26 June 2003

How not to change a constitution

Tony Blair has brought more constitutional reforms to the United Kingdom in the space of a few years than had been made in the previous century or so. This, according to Jacob T. Levy of the University of Chicago, writing in The New Republic. Having altered the composition of the House of Lords and brought about devolution in the non-English parts of the country, he now proposes to abolish the ancient office of the Lord Chancellor. Here is an excerpt from his "Constitutional Wrongs":

It's too soon to know whether the new division of responsibilities is workable. It's not too soon to know that this is no way to make, or change, a constitution. The problem is that the absence of a binding written constitution concentrates authority for constitutional reform almost entirely in the hands of the British prime minister, which encourages changes to be made too quickly, with too few arguments considered and too few actors having a voice, for too short-term a political advantage. The effect is to create an ongoing danger for British law and politics....

It's hard to imagine constitutional reform happening that way in almost any other liberal democracy. New Zealand and, to some degree, Israel are the only comparable cases, though prime ministerial authority is limited in each because the electoral system compels coalition governments. In all other liberal democracies, there is a constitutional text superior to ordinary legislation that can only be changed with legislative supermajorities, the concurrence of other bodies such as state or provincial legislatures, popular vote, or some combination of these. Meeting such high hurdles tends to require at least some attempt at public argument about why one institutional arrangement would be better than another, some planning, and some deliberation. Prime ministerial absolutism discourages all of these.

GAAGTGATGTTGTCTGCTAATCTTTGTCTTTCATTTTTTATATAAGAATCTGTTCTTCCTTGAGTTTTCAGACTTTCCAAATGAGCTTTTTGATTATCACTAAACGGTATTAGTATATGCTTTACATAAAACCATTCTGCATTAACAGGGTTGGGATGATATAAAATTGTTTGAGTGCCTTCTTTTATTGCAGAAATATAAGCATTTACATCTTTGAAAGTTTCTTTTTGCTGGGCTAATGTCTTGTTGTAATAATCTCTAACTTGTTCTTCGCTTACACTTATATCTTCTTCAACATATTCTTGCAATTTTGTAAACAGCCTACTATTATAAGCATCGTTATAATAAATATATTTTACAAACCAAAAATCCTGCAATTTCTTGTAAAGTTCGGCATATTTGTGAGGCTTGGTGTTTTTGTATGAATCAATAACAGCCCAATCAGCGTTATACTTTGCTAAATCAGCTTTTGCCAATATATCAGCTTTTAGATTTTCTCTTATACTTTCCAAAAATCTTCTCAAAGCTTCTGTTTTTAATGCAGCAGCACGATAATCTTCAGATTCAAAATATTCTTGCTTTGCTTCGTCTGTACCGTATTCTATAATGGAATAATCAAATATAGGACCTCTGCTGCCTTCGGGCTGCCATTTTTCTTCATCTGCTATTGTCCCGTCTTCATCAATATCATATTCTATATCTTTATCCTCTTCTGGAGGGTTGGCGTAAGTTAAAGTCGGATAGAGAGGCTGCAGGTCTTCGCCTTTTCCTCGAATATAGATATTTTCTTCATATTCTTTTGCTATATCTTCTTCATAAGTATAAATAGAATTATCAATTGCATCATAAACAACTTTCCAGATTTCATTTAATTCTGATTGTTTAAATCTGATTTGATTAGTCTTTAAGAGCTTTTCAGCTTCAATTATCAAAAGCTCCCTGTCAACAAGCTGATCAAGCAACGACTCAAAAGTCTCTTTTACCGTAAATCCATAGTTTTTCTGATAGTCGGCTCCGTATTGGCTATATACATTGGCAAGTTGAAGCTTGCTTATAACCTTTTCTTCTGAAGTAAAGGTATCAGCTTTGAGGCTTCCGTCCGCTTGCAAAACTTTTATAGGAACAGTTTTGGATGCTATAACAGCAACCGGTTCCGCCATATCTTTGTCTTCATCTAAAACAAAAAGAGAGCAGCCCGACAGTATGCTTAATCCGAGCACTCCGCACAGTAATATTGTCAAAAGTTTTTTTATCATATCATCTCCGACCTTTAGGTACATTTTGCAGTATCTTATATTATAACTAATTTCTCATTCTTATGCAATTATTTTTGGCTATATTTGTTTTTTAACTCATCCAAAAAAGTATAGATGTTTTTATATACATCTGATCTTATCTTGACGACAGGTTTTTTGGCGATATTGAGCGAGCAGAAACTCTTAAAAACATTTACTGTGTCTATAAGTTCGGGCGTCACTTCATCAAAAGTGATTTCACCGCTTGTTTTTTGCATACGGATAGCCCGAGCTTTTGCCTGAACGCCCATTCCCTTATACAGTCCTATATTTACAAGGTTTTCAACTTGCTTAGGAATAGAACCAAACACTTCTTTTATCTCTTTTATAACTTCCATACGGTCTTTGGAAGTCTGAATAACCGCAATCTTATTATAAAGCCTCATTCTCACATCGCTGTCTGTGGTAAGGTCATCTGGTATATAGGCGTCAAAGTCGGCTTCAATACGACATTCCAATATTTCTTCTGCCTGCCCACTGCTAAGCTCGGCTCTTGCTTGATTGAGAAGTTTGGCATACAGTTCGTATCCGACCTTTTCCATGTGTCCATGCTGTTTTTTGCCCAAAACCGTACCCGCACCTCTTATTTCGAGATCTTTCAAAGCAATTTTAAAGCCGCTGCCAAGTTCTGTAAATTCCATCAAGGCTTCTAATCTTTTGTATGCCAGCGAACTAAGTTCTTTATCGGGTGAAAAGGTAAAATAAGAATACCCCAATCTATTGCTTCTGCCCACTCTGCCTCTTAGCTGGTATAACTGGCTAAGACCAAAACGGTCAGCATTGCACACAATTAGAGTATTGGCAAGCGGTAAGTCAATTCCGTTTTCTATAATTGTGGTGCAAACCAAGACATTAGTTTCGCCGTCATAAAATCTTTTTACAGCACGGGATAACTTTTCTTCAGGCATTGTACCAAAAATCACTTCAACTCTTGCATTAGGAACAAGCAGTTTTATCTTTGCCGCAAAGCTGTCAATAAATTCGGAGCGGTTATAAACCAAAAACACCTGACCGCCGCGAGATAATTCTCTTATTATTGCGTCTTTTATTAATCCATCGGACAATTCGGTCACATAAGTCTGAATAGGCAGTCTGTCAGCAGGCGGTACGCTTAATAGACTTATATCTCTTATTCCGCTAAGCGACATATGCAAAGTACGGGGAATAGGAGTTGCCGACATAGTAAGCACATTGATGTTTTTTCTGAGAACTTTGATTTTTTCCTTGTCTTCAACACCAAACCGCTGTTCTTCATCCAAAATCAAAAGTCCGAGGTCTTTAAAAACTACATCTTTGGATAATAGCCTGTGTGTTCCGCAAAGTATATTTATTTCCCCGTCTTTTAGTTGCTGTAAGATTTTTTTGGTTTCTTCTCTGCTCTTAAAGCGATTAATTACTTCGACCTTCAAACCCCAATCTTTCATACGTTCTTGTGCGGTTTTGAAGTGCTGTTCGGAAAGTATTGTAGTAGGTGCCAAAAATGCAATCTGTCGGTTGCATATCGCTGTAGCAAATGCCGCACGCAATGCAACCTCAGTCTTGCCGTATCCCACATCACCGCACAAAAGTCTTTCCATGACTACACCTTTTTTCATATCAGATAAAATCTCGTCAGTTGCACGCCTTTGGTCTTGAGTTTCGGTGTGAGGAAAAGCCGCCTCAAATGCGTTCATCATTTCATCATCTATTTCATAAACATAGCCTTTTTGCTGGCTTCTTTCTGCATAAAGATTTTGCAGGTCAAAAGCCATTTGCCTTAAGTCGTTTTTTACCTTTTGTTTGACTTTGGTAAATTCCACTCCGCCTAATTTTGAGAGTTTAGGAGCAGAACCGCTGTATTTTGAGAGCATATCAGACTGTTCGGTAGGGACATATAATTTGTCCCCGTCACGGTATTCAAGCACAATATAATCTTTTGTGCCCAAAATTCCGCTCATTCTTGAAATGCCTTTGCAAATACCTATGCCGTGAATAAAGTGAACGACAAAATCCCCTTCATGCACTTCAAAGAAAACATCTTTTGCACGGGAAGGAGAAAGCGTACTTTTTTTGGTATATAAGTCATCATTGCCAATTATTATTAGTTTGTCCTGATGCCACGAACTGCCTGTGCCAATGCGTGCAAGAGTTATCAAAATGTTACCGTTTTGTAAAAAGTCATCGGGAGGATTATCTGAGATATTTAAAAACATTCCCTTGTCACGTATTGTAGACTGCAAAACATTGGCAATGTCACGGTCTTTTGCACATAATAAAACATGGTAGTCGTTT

To some degree we have a similar pattern of prime ministerial government here in Canada. But the federal nature of our constitution mitigates this to some degree. Yet, as in Britain, we have a first-past-the-post electoral system, which artificially transforms a party with minority support into a majority government. Given the absence of sufficient checks on the powers of the prime minister and the divided opposition in the Commons, the health of our democratic system remains imperilled at the very least.

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